SHOWING no fear in a very warm hall, the Primrose Piano Quartet (Susanne Stanzeleit - violin, Susie Meszaros - viola, Bernard Gregor- Smith - cello & John Thwaites - piano) took the bull by the horns and played as hefty a programme as one could imagine on another of the summer's hottest days so far.
We hear all too little of Arnold Bax (1883- 1953), once Master of the King's Music, other than his
fabulous Tintagel and it's a shame, for every tone something comes along, there must be many who say 'Ah yes, I must listen out for more of him!' Opportunities are too infrequent and he's pushed aside yet again,
His rhapsodic Piano Quartet in One Movement is particularly interesting. Bax lived in Ireland for some time (and died in Cork) and this Quartet reflects the Ireland of The Gentle Gunman rather than that of Finian's Rainbow. It's a serious work therefore, but is totally accessible.
In Brahms's Piano Quartet No.3 in C minor, the playing was outstandingly dramatically tough, colourful and strongly melodic. This was an orchestrally- conceived work in all but the instrumentation and the Quartet gave it a sensitive reading, perhaps (and certainly understandably today) never quite achieving the pianissimos where required.
It's good that where the brave quartet has presented a pair of relatively seldom- heard works, they have also a CD (Meridian) due in the shops soon with worthwhile rarities by Roger Quilter, William Hurlstone and the interesting but neglected Thomas Dunhill.
Inspired music played with complete control, imagination, and deep insight, well judged balance and ensemble - a truly satisfying performance, unfolding each phrase with sonorous tone and restrained phrasing to build an enchanting castle in the air.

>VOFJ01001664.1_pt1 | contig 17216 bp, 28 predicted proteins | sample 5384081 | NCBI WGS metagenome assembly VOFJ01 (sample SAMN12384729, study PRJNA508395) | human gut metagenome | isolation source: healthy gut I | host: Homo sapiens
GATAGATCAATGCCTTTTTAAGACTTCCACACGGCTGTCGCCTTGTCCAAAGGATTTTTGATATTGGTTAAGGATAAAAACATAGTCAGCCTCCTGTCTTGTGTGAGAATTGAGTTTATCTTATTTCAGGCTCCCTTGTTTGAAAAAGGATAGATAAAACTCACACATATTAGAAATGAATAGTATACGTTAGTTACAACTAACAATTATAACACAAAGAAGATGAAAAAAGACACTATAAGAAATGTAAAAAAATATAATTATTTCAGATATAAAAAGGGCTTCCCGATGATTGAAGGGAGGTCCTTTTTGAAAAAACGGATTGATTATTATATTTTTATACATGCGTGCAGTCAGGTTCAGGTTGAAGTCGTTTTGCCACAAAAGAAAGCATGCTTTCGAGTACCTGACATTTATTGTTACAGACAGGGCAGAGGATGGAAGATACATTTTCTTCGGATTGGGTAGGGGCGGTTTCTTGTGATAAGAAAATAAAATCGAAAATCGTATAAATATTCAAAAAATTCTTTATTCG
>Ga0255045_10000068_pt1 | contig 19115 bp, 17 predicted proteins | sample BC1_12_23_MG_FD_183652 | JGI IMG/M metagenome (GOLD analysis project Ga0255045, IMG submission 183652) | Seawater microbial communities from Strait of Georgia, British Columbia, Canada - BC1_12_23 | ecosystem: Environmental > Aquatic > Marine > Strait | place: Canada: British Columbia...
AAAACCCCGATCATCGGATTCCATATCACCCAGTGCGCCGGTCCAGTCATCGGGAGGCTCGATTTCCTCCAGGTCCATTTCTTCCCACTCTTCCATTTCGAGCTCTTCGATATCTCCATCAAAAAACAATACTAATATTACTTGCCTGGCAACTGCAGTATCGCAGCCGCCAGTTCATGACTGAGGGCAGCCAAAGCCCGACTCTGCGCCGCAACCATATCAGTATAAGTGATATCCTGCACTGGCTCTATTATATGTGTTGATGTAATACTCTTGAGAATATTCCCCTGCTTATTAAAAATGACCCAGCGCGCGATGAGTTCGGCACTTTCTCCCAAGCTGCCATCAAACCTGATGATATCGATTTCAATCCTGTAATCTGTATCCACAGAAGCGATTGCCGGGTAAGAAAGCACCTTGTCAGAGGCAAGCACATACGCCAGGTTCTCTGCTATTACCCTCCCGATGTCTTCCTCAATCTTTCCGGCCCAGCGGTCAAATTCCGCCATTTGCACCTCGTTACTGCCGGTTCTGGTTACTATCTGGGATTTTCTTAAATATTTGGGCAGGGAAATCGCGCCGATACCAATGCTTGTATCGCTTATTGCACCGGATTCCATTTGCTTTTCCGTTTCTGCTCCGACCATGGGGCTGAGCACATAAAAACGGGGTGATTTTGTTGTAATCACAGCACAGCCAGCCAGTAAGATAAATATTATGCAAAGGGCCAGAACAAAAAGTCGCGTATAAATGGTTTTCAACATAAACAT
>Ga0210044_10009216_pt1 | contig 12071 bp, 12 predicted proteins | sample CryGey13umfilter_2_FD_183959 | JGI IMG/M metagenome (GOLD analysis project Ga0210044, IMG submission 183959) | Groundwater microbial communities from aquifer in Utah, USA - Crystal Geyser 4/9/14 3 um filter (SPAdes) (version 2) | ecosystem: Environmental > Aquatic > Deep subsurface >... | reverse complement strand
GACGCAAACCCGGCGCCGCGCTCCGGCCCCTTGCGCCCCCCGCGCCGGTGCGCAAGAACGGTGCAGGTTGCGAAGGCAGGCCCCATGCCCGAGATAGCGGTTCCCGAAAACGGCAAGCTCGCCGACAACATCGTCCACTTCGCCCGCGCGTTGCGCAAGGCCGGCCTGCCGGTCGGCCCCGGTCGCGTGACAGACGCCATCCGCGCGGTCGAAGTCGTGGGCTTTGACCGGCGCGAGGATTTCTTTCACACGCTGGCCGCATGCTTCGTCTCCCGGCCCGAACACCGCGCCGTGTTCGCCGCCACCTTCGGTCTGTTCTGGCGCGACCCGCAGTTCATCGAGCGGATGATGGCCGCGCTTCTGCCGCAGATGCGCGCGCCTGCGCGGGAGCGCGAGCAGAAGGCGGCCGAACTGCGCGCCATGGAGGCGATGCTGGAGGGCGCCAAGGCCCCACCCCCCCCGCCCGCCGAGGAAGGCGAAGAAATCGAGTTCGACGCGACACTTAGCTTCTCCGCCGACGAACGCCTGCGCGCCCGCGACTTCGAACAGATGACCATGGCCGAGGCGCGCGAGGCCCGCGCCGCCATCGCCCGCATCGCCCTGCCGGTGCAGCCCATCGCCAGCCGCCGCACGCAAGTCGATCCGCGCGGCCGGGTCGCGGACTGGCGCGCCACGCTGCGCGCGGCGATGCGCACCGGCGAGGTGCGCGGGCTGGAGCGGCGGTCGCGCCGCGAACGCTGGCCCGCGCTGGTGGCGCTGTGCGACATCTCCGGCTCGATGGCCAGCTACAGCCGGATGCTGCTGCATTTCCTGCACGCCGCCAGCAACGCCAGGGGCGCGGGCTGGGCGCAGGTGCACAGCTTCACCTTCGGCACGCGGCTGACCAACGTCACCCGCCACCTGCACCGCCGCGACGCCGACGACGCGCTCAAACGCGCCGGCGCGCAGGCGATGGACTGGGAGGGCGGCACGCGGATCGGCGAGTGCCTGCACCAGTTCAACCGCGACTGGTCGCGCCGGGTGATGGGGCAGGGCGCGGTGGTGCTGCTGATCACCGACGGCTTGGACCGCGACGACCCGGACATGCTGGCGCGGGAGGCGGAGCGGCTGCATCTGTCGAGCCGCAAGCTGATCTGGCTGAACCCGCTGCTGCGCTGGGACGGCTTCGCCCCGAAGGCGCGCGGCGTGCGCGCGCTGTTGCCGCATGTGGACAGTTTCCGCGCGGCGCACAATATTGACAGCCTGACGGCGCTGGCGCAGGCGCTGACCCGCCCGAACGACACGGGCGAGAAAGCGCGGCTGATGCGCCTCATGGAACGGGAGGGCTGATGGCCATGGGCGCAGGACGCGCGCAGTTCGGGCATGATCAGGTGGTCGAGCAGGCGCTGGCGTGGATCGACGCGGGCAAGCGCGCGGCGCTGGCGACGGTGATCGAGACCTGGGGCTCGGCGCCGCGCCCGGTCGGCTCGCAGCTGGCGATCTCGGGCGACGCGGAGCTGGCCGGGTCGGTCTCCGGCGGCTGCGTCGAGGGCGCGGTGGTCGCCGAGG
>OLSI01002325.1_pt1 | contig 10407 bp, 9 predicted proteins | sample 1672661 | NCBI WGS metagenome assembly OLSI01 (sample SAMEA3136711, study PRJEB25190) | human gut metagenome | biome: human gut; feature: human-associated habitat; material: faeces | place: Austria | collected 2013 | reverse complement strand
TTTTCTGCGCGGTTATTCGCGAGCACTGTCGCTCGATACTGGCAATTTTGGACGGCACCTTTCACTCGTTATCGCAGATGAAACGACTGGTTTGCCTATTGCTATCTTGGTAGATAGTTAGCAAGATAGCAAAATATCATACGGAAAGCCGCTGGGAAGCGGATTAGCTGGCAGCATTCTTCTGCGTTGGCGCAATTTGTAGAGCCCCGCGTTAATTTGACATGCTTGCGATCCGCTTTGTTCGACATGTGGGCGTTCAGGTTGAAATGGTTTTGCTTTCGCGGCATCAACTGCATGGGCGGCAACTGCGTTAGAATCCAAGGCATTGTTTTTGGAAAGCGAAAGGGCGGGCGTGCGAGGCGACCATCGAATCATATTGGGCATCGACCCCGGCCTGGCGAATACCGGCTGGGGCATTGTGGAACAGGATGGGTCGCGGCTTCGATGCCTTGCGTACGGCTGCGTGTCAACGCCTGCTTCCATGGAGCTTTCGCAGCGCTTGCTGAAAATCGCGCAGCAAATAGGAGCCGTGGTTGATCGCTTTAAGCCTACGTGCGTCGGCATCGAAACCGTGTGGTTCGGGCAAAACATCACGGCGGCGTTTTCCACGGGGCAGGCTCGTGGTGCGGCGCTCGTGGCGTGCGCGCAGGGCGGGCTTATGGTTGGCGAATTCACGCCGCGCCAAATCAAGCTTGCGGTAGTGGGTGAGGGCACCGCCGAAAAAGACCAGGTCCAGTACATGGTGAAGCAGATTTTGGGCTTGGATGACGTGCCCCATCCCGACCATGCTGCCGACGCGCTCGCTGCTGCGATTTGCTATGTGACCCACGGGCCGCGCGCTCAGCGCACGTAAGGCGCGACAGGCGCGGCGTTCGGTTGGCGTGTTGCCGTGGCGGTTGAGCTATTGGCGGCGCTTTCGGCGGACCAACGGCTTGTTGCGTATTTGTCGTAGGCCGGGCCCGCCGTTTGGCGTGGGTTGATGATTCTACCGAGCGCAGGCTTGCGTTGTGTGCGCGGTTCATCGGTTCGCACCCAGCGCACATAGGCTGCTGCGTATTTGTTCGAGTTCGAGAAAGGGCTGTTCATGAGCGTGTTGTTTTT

John Upson, Penrith Times. October 2005.
Great Hall, Dartington. September 2005
It's always essential to get any series off to a flying start, so when Dartington ARTS decided to book the Primrose Piano Quartet for its new Music Programme, they must have known that this simply superb ensemble would both prove perfect for the task, and not disappoint the packed audience.
Opening with Frank Bridge's richly eloquent Phantasy, the players honed a performance of real warmth and beauty, but which never became merely sentimental. Schubert's delightful String Trio in B flat was an astute choice, making fewer emotional demands on the listener and, with the piano absent, giving the beautifully- crafted and well- balanced string tone of Susanne Stanzeleit (violin), Susie Mészáros (viola) and Bernard Gregor- Smith (cello), a welcome opportunity to shine.
Pianist, John Thwaites, returned to the ensemble for a glorious performance of Herbert Howells's Piano Quartet in A minor, undoubtedly the evening's highlight. John took full advantage of the magnificent tone of the Steinway full concert- grand, though mindful, throughout, to preserve the vital yet delicate balance with the strings, even in the most impassioned moments of the greatest virtuosity.
An equally commanding performance of Brahms's C minor Piano Quartet concluded arguably one of the finest recitals of pure chamber music heard for a long time, to which the superb setting and acoustic also made a significant contribution to the evening's unmitigated success.
Philip R Buttal
[Posted 16 April 2005]